When it comes to virtual reality, it’s amazing how far we’ve gone in a relatively short amount of time. As I’m still trying to figure out Guitar Hero, the concept of holographic concerts has taken off. And while I’m still trying to understand holographic concerts, they’re taking that even further with virtual reality. Last year, the remaining members of Queen collaborated with Google Play and Enosis VR to create a 360-degree virtual reality take on the groundbreaking video for their 1975 hit Bohemian Rhapsody. This animated clip has been credited with fueling the boom in pop videos in the upcoming decade.
The interactive VR app uses 2D and 3D animations mixed together with motion-captured ballet dancers, immersing the viewer in Freddie Mercury’s “subconscious mind”. Depending on where you look through the VR headset, the narrative alters. The song was remixed and mastered as well to create an interactive audio experience where the sound changes as the viewer turns their head.
These “immersive” technologies, while still relatively new, are transforming what was once little more than a gimmick into a huge industry. Watching something in 360 degrees in a powerful sensation, more so than watching it on your flat computer screen. Even though this technology is still relatively new, and affordable VR headsets only recently came onto the market, the music industry has always been one for experimentation, and it will be interesting to see what they do with this unique technology. VR is already becoming a “visual-centric” music landscape. Take, for example, the film accompanying Beyonce’s Lemonade album and Frank Album’s “visual album” Endless, which suggest a strong future for visual music experiences. As the music industry becomes bigger and bigger, and more competition emerges, it offers a chance to stand out from everybody else.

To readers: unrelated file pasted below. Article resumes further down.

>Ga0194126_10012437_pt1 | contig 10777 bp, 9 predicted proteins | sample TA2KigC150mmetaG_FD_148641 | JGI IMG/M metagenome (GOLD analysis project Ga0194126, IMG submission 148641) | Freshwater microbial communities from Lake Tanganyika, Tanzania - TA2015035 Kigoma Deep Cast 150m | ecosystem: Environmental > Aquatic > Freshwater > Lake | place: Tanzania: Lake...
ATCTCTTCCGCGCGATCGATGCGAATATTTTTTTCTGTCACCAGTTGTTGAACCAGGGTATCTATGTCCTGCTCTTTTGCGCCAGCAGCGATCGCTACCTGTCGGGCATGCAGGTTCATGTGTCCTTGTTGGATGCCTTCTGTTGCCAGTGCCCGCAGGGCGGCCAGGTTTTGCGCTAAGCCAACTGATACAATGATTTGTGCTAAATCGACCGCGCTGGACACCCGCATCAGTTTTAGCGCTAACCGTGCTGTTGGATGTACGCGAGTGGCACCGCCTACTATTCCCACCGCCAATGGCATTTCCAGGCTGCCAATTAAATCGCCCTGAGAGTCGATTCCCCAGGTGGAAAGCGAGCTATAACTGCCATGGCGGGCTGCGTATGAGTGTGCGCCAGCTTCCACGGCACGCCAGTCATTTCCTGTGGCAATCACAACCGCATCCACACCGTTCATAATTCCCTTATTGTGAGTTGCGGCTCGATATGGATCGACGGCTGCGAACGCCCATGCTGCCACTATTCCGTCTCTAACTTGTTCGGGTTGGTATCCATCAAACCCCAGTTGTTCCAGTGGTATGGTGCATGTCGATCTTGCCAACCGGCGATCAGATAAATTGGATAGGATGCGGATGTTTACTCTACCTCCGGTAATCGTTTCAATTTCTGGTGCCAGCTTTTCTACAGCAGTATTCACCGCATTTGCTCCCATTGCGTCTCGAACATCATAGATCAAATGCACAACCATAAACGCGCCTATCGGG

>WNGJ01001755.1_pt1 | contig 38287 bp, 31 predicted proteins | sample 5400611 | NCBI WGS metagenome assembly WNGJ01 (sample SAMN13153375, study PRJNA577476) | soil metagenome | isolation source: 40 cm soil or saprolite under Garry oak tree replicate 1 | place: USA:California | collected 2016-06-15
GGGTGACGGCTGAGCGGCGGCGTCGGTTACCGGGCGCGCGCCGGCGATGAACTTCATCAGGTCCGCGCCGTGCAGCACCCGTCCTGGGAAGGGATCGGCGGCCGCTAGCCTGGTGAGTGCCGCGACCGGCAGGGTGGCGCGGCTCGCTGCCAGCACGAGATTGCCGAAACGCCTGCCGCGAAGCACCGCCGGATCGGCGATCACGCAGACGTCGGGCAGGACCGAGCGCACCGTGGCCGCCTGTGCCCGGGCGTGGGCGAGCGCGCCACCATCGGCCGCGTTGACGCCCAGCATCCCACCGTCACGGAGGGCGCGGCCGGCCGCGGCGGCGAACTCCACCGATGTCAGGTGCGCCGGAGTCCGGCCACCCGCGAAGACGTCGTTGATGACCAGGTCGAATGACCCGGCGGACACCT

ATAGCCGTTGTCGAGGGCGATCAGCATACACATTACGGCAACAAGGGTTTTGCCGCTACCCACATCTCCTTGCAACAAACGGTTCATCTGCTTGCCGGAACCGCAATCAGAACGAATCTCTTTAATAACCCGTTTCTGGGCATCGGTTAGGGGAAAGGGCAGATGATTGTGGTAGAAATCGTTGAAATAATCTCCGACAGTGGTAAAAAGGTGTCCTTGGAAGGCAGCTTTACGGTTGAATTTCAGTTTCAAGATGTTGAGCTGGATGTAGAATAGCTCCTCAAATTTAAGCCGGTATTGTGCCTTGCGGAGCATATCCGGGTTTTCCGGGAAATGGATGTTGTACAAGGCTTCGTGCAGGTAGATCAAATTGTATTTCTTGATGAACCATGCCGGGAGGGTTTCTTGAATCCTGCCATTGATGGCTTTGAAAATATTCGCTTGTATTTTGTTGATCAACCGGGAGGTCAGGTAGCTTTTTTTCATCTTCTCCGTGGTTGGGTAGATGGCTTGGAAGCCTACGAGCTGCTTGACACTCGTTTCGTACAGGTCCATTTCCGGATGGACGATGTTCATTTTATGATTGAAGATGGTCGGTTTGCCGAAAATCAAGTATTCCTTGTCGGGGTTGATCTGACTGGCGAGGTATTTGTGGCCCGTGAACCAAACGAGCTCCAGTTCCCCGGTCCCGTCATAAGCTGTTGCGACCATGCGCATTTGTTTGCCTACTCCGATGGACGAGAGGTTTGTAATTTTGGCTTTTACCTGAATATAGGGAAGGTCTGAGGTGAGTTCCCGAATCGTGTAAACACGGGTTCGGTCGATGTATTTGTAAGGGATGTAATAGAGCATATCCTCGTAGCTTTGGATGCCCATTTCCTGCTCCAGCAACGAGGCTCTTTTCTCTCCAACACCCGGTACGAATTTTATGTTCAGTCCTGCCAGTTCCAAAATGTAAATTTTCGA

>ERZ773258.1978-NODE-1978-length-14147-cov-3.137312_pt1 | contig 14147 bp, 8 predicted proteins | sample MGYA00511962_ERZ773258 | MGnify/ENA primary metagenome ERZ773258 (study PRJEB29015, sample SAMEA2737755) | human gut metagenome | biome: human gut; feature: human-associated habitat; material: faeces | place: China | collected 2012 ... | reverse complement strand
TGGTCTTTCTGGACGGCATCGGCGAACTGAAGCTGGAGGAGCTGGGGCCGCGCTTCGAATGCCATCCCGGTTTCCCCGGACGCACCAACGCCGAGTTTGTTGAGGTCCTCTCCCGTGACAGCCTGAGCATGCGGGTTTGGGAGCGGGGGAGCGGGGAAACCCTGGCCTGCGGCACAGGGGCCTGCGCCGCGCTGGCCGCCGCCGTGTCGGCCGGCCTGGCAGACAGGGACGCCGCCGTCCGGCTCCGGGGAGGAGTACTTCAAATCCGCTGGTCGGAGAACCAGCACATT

In addition to really cool music videos, VR offers unique opportunities for live music. Imagine that you want to attend a concert, but it’s sold out; not a problem if you have VR! Live Nation announced last year that they would be teaming up with US bank Citi and NextVR to create a series of VR live events. And while I still love going to Phish concerts, arrays of cameras that capture a 360-degree images from a number of vantage points could offer an experience completely unique from being there in person. It also allows bands to perform live in a shared VR and space, meaning they won’t need to hire expensive venues.
Of course, the question on everybody’s mind is how to make this commercially viable. For example, the American company Vrtify specializes in taking traditional music content and turning it into an immersive experience, paying 70% of its income back to artists. And once the audiences grow, there will be a chance for advertising, membership subscriptions and pay-per-view. Yet before this happens and this technology goes mainstream, the tech behind it needs to improve, and it needs to become more affordable.
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